Using map() and filter() methods in React

Ever since they were introduced, map() and filter() have become great tools for any programmer writing JavaScript code. Since React and other front-end frameworks are based on JavaScript, you can use these two methods in React as well.

In this article, we will discuss use cases for map() and filter() in React. Let’s start with the former.

React applications often receive data from an external API. When you need to display multiple components of the same type, data is usually formatted as array of objects. Each object describes an instance of a certain item. For example, an ecommerce website might receive an array of objects, where each object contains information about each product that needs to be displayed.

In these cases, you need to loop through an array of objects in React. map() is a great function to do just that. The method takes one argument – a callback function.

When you call map() on a certain array, it runs a callback function on every item in the array, then stores each of these items in a new array. You can use this functionality of map() to take objects in the array, and return JSX elements with specific attributes. You can get values from objects and use those values as contents or parameters of the JSX element.

JSX even allows you to embed a call to the map() function right in your code. JSX is nothing but JavaScript code disguised as HTML. Simply use curly braces to write JavaScript expressions within JSX. That way, the templating language will know that a certain part of your code should be evaluated as a JavaScript expression, not a normal content of the page.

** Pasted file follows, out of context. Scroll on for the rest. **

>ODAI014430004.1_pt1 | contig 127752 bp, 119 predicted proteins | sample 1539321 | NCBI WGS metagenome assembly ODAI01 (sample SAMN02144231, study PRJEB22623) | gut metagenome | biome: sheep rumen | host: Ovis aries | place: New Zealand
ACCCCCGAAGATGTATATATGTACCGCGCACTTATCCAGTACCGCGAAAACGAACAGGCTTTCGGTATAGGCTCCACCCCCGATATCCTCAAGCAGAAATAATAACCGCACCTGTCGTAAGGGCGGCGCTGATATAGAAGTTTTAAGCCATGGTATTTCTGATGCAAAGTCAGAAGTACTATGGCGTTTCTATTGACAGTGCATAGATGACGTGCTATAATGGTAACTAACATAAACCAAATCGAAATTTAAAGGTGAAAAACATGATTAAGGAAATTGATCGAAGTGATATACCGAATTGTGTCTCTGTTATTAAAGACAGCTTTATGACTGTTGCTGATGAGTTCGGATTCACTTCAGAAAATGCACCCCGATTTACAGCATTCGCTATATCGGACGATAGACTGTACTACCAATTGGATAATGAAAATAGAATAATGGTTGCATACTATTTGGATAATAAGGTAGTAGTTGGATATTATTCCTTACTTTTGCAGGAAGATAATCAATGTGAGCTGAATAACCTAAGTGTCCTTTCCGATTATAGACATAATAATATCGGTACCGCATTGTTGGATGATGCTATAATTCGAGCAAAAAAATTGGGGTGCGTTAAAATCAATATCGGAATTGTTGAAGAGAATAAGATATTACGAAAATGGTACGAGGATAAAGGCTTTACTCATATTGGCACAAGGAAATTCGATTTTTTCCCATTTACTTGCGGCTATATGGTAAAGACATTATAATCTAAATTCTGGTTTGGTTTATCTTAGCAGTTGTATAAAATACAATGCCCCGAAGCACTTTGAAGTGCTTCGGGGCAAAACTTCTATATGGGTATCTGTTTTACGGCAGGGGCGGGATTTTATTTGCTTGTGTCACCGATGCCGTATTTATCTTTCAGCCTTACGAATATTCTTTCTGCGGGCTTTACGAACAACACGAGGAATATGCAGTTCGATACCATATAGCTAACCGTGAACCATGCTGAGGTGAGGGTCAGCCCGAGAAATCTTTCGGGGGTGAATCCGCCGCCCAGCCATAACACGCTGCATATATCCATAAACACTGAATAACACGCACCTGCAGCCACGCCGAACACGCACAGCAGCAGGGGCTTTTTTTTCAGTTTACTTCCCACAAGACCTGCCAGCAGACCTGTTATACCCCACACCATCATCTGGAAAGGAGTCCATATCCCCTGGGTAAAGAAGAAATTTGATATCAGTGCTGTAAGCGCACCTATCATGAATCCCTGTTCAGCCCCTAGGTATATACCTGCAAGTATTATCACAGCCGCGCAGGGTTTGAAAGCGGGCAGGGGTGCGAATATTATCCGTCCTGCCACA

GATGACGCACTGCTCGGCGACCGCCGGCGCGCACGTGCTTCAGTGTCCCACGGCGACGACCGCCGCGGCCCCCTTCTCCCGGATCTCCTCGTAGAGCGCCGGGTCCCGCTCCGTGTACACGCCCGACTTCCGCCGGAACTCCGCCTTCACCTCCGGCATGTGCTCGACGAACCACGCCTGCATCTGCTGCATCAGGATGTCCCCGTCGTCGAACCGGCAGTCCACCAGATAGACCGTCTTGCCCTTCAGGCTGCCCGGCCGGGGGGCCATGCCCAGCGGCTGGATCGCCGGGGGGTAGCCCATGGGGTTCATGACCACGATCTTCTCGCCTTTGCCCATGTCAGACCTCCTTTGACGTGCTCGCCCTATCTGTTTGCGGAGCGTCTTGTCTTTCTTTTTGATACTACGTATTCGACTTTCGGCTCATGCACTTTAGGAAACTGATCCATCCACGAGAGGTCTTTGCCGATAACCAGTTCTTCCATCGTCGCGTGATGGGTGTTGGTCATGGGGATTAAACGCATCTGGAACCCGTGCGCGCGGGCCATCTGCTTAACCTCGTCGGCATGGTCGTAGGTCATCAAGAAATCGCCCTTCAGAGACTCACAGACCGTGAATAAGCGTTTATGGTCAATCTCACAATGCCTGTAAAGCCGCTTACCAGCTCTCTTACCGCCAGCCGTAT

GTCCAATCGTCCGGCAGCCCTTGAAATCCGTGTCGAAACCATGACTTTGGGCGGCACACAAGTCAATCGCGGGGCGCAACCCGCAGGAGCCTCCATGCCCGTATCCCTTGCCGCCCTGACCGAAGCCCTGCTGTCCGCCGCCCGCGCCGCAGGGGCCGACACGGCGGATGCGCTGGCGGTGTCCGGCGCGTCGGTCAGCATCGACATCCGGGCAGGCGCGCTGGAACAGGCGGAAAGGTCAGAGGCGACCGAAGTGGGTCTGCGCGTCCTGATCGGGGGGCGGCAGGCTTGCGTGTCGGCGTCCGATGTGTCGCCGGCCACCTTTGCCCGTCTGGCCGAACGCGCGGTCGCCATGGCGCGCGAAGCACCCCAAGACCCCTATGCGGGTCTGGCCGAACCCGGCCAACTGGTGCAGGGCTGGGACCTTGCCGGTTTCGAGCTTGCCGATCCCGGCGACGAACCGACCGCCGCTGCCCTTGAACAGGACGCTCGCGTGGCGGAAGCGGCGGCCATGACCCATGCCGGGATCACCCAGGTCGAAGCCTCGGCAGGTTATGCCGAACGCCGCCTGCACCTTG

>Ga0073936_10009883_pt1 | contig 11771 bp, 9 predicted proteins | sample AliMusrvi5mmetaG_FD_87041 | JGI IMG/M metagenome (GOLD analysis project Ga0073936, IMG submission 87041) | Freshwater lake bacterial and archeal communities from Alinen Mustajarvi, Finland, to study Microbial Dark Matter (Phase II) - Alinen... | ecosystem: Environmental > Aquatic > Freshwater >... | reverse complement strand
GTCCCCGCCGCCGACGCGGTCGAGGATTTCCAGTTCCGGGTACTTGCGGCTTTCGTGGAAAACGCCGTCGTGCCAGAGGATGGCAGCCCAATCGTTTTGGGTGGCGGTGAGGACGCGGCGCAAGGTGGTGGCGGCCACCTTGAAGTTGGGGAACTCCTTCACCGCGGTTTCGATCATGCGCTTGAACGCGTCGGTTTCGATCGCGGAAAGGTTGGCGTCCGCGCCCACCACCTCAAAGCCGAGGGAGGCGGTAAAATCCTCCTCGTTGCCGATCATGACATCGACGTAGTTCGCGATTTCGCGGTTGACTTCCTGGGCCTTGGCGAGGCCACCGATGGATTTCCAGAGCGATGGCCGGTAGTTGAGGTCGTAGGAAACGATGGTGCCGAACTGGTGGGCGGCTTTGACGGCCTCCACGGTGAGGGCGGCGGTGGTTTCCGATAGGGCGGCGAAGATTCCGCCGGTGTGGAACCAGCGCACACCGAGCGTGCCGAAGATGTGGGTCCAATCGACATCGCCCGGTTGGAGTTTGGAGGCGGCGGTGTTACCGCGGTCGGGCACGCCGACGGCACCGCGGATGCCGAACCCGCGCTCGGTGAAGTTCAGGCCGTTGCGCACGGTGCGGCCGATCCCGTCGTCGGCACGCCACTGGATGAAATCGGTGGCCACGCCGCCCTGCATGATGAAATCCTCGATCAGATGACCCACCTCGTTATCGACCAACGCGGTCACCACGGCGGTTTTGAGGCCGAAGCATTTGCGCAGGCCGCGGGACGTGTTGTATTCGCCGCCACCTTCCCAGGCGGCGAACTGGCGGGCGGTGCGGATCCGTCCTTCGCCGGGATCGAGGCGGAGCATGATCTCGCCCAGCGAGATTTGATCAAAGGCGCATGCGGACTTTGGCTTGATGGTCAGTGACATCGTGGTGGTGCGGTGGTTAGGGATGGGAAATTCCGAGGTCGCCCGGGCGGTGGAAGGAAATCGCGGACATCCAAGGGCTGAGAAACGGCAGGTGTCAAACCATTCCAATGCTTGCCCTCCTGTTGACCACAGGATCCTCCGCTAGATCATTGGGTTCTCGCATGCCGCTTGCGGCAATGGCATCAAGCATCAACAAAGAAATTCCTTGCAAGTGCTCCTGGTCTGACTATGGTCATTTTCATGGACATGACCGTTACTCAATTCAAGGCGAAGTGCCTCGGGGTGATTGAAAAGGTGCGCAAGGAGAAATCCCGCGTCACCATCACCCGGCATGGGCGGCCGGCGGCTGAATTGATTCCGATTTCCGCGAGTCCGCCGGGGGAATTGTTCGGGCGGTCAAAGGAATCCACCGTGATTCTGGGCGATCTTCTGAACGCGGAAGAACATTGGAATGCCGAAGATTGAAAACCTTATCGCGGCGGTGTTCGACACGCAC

React web developers often use map() to create JSX elements, or even separate components based on array of objects. It is a great way to automatically generate elements for every piece of data in the array.

Next is the filter() function. It works similarly to map(), with one big difference. It takes a callback function that returns a condition. The filter() function checks every item in the array against that condition, and creates a new array with items that met the condition. Therefore it is commonly used when you want to conditionally display elements and components for some items in the array.

To use filter() in JSX, you should follow similar rules to map().  You can embed it directly in JSX, but need to wrap the code with curly braces. You need the filter() method to conditionally loop through an array of objects in React.

In conclusion, these two functions are very useful for working with external data in React. You can use both map() and filter() methods to create elements from an array of objects. You take information from objects, and use it as content or attributes for components.

Leave a Reply

Your email address will not be published. Required fields are marked *